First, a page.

Galloway stood to ask Cameron about a seeming contradiction in the policy of the British government (one shared by the US government). He wanted to know why it is that the British government is so intent on fighting and bombing Islamic extremists in Mali, while simultaneously arming and funding equally brutal Islamic extremists in Syria (indeed, although it was once taboo to mention, it is now widely reported in the most establishment venues such as the New York Times that while many ordinary Syrians are fighting against the savagery and tyranny of Assad, Islamic extremists, including ones loyal to al-Qaida, are playing a major role in the war against the regime). The same question could have been posed regarding Libya, where Nato-supported rebel factions were filled with fighters with all sorts of links to al-Qaida.

There certainly are reasonable answers to Galloway's point, but whatever one's views might be on those points, there's no denying it's a reasonable question. It is simply the case that the British government, along with its Nato allies including the US, were - in both the wars in Syria and Libya - on the same side as, and even arming and funding, the very extremists, "jihaidists", and even al-Qaida-supporting fighters they claim pose the greatest menace to world peace.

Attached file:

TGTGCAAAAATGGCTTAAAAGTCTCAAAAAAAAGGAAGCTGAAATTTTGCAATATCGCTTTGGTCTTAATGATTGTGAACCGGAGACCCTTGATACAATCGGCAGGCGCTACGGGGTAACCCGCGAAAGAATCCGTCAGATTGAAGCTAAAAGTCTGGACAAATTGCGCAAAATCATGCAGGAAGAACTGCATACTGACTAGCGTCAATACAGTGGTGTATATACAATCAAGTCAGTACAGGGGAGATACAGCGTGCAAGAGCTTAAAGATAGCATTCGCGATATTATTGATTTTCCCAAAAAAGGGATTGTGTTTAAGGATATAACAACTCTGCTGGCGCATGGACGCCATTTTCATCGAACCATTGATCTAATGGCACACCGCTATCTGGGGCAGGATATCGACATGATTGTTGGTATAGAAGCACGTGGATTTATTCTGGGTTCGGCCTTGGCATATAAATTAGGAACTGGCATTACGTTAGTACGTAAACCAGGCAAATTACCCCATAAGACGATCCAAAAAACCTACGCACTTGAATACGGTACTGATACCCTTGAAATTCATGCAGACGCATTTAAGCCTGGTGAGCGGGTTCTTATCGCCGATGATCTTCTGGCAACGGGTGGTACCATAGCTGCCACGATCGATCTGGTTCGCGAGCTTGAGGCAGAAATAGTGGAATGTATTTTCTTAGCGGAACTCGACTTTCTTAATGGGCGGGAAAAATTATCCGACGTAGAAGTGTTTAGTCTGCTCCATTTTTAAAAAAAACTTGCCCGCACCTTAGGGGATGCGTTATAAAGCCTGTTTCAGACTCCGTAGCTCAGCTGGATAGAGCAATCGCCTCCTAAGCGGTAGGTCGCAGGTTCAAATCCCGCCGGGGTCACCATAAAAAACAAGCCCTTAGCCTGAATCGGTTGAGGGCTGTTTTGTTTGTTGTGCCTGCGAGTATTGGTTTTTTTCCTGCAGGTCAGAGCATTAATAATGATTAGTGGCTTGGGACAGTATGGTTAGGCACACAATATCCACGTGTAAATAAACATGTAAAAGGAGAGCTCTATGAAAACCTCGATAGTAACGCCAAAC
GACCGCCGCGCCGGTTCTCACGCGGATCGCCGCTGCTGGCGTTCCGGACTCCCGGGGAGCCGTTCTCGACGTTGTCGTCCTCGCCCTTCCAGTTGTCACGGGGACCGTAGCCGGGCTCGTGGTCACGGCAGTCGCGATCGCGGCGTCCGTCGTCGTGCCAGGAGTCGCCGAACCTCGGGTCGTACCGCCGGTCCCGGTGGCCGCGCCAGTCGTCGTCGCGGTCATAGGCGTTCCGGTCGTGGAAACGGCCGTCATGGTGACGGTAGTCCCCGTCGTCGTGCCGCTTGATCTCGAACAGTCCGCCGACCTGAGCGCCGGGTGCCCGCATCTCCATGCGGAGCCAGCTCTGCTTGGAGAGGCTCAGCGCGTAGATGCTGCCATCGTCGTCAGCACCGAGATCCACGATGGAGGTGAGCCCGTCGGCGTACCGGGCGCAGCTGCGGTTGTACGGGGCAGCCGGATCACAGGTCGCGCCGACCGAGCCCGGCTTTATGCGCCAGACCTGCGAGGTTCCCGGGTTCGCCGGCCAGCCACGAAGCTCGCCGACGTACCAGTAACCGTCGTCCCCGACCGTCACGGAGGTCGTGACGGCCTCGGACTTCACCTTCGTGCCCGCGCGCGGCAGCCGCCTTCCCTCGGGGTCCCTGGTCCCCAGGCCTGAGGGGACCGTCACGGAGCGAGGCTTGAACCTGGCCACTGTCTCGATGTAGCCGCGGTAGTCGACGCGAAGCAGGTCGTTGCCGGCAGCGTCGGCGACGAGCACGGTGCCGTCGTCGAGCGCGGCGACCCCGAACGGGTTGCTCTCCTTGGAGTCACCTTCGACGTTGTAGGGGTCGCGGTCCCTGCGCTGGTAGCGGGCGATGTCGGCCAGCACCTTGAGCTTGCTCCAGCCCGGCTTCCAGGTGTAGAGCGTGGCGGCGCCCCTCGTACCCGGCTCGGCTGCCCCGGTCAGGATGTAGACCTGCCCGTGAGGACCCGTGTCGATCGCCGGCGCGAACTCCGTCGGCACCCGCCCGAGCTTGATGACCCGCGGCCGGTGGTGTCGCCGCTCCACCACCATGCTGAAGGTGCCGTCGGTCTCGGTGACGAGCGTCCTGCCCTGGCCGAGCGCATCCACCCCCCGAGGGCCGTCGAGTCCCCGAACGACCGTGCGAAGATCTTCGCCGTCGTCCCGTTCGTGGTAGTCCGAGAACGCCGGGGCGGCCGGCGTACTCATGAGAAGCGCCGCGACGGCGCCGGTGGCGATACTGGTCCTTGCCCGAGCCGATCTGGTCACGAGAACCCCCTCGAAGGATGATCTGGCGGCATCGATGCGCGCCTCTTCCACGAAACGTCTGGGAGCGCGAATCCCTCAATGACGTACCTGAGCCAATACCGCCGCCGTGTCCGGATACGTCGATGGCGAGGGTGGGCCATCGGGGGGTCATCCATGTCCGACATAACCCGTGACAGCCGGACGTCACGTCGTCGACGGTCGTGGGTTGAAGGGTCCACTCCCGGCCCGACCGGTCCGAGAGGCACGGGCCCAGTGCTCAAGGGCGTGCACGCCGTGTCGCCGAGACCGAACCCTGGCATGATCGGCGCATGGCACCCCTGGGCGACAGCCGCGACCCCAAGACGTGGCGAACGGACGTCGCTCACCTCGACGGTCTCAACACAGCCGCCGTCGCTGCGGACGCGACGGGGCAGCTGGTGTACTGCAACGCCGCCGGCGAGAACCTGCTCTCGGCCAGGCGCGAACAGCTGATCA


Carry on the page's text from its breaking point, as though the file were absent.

Russia pulls out of decade-old drug control agreement with U.S.

© AFP PhotoRussian Prime Minister Dmitry Medvedev
The United States on Wednesday criticized what it described as Russia's "self-defeating" decision to pull out of a decade-old drug control agreement.

"We are seeking more clarification from the Russian government at the moment with regard to what they see this covering. We obviously regret this decision," State Department spokeswoman Victoria Nuland said.

The Russian government published a decree from Prime Minister Dmitry Medvedev saying Moscow had informed Washington it was withdrawing because the deal "does not address today's realities and has exhausted its potential."

Moscow said it lacked the money to fight drugs when it struck the deal in September 2002 at a time of warming relations that followed the September 11, 2001 attacks on the United States.

Bad Guys

Niger ready to host U.S. drone base

© AFP Photo
Niger said Wednesday it was ready to host a base for US drones monitoring movements by Al-Qaeda-linked groups currently based in northern Mali.